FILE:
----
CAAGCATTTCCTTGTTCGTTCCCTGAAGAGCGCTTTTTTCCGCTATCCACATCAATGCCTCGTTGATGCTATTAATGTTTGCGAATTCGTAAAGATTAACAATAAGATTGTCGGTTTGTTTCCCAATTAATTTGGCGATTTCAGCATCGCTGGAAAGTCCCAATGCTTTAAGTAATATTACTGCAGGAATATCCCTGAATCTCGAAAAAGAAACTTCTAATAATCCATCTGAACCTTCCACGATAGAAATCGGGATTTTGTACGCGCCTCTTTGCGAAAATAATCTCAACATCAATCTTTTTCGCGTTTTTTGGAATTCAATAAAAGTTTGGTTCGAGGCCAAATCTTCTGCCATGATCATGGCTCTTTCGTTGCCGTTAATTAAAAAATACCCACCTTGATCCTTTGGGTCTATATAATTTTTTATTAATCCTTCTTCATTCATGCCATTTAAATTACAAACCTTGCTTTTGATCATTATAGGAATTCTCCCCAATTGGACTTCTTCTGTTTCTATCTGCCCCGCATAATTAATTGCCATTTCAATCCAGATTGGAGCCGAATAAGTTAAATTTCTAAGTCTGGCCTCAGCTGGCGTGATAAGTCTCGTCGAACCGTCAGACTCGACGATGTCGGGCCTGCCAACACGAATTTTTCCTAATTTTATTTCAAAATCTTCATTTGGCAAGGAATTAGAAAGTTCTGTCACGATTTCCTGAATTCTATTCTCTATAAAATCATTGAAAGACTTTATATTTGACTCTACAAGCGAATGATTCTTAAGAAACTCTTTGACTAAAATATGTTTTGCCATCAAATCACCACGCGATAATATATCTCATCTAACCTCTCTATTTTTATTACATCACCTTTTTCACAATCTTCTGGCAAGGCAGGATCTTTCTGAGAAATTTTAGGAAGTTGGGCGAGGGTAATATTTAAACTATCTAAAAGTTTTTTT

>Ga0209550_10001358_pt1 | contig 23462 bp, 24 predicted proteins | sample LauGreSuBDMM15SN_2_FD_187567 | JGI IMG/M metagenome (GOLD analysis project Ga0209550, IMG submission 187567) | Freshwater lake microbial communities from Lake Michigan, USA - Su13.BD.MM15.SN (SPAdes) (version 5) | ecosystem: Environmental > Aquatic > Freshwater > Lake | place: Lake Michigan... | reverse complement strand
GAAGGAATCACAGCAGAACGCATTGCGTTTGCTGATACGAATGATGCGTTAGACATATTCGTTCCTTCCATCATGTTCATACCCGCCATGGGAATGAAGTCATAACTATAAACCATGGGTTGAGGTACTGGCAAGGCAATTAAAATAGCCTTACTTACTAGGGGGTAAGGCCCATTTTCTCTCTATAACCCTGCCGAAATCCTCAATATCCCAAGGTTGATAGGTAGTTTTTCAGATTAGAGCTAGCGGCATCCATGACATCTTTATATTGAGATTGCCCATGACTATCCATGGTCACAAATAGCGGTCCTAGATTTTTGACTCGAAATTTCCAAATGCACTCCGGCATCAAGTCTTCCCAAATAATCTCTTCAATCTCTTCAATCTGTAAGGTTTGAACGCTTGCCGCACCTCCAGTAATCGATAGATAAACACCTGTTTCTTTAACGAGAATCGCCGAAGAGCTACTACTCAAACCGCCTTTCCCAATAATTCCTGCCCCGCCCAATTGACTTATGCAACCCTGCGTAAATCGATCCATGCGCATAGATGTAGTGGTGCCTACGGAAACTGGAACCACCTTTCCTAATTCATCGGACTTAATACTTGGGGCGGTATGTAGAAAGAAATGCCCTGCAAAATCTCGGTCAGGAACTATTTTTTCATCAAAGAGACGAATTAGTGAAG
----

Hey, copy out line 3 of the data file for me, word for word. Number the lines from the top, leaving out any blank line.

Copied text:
GAAGGAATCACAGCAGAACGCATTGCGTTTGCTGATACGAATGATGCGTTAGACATATTCGTTCCTTCCATCATGTTCATACCCGCCATGGGAATGAAGTCATAACTATAAACCATGGGTTGAGGTACTGGCAAGGCAATTAAAATAGCCTTACTTACTAGGGGGTAAGGCCCATTTTCTCTCTATAACCCTGCCGAAATCCTCAATATCCCAAGGTTGATAGGTAGTTTTTCAGATTAGAGCTAGCGGCATCCATGACATCTTTATATTGAGATTGCCCATGACTATCCATGGTCACAAATAGCGGTCCTAGATTTTTGACTCGAAATTTCCAAATGCACTCCGGCATCAAGTCTTCCCAAATAATCTCTTCAATCTCTTCAATCTGTAAGGTTTGAACGCTTGCCGCACCTCCAGTAATCGATAGATAAACACCTGTTTCTTTAACGAGAATCGCCGAAGAGCTACTACTCAAACCGCCTTTCCCAATAATTCCTGCCCCGCCCAATTGACTTATGCAACCCTGCGTAAATCGATCCATGCGCATAGATGTAGTGGTGCCTACGGAAACTGGAACCACCTTTCCTAATTCATCGGACTTAATACTTGGGGCGGTATGTAGAAAGAAATGCCCTGCAAAATCTCGGTCAGGAACTATTTTTTCATCAAAGAGACGAATTAGTGAAG